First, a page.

Jsnww81 From United States of America, joined Jan 2002, 2026 posts, RR: 15 Posted (12 years 1 week 4 days 3 hours ago) and read 846 times:
I know this topic has been addressed in the past, but I'm fascinated with the history of Dallas' Love Field (being from the area) and would love to hear from some of the members who visited the airport before it was replaced by DFW in 1974. What was it like? I have a few specific questions too:
- from glancing over old timetables, it looks as though both American and Braniff had very busy schedules at DAL. Who was busier?
- were the facilities very crowded? They look like they were considered very modern for their day.
- I've heard the main baggage claim hall used a 'shelf' system for incoming luggage. How did this work?
I hope you all can share your memories of DAL with me, as I'm too young to know what it was like. Sorry for bringing up an old topic, and hopefully we can stay out of the Wright Amendment debate.
Sccutler From United States of America, joined Jan 2000, 5506 posts, RR: 28
Reply 1, posted (12 years 1 week 4 days 2 hours ago) and read 813 times:
1. Braniff was, I believe, busier than AA, but not by too much; BN's big expansion came after their move to DFW, where they were the only carrier which had its own terminal. BN's terminal space at DAL, at the east end, was very nice from its opening in (IIRC) 1968- big ad campaign ("Have you seen Braniff's new terminal at Dallas Love Field? Hoooo-weee!")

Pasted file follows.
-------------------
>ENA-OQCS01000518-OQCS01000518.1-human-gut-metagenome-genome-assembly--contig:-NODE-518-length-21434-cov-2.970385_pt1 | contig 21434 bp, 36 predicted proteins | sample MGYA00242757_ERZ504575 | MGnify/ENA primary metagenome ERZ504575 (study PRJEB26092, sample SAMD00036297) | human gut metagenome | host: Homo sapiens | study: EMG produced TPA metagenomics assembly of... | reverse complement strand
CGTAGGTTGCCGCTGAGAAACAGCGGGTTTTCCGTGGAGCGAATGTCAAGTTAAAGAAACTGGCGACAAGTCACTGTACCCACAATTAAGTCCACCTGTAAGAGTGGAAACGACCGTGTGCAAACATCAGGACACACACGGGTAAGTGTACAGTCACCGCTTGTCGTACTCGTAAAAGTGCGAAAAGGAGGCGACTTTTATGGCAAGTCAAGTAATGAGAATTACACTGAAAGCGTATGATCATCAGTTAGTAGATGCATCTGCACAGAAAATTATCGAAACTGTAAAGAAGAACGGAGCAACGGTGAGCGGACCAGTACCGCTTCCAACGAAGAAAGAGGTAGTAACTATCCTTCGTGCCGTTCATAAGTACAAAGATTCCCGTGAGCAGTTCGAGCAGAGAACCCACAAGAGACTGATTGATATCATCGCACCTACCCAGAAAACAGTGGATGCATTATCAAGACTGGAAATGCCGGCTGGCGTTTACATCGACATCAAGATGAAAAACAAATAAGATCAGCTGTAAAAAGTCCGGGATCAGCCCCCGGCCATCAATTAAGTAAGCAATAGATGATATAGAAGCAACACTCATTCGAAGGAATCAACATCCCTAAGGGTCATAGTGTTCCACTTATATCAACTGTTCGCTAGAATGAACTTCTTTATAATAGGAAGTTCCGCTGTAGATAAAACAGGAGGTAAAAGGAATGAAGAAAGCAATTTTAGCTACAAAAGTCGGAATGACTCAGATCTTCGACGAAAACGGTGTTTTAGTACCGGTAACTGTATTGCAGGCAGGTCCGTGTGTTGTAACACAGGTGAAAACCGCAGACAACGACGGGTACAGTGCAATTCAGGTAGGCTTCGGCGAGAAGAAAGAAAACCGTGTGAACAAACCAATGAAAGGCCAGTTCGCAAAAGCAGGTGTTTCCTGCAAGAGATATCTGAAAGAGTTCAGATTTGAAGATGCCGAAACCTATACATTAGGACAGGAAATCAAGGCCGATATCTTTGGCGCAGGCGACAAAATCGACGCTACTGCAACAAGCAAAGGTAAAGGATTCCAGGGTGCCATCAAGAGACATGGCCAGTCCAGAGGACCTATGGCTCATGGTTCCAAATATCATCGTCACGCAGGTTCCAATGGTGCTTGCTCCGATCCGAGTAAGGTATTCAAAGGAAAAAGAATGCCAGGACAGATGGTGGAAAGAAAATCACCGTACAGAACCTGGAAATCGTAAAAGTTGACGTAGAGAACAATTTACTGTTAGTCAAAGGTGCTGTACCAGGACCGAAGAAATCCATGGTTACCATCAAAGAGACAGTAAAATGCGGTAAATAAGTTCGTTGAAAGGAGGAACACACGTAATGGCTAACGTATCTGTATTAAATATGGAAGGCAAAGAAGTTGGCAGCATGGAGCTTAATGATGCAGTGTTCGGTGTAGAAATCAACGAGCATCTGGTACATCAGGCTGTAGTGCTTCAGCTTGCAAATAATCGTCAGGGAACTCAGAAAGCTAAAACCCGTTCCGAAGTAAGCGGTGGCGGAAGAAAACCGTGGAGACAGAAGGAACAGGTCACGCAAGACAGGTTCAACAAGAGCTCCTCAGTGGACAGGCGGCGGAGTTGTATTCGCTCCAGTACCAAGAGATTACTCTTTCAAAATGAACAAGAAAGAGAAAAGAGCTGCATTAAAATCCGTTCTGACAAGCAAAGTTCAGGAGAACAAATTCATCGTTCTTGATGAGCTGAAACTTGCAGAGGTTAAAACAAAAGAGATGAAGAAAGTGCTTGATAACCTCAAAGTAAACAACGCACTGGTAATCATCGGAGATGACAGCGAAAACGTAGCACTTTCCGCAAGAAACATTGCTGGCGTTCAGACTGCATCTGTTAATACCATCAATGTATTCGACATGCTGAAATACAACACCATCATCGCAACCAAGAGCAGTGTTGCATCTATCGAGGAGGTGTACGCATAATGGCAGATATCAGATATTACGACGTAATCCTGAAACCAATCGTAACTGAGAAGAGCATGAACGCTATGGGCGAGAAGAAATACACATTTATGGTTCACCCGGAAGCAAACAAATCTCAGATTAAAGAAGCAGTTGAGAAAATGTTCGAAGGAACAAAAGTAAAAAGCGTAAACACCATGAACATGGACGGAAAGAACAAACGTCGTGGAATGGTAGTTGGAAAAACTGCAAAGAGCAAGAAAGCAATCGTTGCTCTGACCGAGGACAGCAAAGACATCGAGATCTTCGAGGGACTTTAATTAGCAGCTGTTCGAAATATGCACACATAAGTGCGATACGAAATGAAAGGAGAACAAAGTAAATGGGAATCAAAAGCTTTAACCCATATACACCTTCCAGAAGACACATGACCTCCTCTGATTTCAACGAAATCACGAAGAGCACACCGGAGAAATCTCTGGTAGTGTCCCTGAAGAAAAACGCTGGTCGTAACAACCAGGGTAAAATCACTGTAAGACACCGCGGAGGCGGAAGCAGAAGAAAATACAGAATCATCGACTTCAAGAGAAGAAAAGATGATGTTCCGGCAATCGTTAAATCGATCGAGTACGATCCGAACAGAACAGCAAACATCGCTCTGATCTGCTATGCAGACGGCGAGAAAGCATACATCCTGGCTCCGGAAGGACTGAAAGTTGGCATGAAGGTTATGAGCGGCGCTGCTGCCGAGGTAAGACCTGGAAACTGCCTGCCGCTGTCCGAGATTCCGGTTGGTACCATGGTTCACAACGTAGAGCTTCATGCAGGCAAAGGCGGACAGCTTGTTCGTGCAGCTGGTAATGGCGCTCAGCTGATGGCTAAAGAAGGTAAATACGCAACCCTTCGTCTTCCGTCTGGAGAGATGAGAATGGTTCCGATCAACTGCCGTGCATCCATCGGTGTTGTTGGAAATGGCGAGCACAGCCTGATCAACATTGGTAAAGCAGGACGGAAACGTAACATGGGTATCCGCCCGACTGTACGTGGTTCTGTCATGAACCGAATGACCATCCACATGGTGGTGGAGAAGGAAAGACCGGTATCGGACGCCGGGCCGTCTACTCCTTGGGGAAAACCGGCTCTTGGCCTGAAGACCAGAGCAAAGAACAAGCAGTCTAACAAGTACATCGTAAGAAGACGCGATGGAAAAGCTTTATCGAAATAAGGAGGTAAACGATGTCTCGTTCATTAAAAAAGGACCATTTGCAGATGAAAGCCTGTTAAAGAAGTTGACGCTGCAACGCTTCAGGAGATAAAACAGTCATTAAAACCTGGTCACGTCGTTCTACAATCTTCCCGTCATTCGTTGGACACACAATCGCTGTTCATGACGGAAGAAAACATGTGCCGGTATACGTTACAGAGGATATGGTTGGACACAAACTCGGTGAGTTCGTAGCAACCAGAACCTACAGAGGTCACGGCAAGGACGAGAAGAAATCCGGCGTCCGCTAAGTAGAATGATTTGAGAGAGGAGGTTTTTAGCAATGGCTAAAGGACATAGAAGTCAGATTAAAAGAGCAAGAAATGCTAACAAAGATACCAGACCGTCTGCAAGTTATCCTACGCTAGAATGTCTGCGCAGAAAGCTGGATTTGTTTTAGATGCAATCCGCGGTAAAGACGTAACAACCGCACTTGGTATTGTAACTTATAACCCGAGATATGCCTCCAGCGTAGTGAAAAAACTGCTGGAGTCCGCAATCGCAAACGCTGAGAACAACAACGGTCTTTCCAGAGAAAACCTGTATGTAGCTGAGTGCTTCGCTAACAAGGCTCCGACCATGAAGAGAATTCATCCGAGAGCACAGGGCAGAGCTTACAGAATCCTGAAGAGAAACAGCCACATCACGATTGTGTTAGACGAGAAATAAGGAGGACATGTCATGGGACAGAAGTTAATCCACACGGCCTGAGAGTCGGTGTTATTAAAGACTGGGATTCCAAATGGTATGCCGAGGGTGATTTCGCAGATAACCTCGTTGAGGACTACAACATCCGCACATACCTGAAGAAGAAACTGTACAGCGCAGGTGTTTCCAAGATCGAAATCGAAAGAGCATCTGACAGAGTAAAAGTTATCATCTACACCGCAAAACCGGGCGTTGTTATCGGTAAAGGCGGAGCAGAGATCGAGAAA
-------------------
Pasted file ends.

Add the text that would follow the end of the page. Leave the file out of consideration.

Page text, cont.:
2. AA's terminal space is what is now Southwest country.
3. Facilities were very nice indeed, for the time... still are pretty nice.
4. Braniff (after its new terminal opened) had baggage carousels; no one else did. the baggage claim for others was where WN's is now, but they simply had a baggage cart path behind a wall separating from baggage claim; they'd open a vertical stainless steel door, and bags would be unloaded directly from carts on to the sloped stainless steel "shelf" (as good a description as any); bigger flight was, more "shelves" they'd use (laterally, not vertically). It worked pretty well, but was a bit strained when AA's DC-10's arrived!
5. No need for a Wright Amendment debate; we all know who the partisans are, and we all know that North Texas air travelers pay excessive airfares to support political agendas. The cure, as for all political problems, is to elect representatives whose ethics match our own... we deserve what we get, I guess.
I'd love to tell more, but have to (gasp) work. Later.
...three miles from BRONS, clear for the ILS one five approach...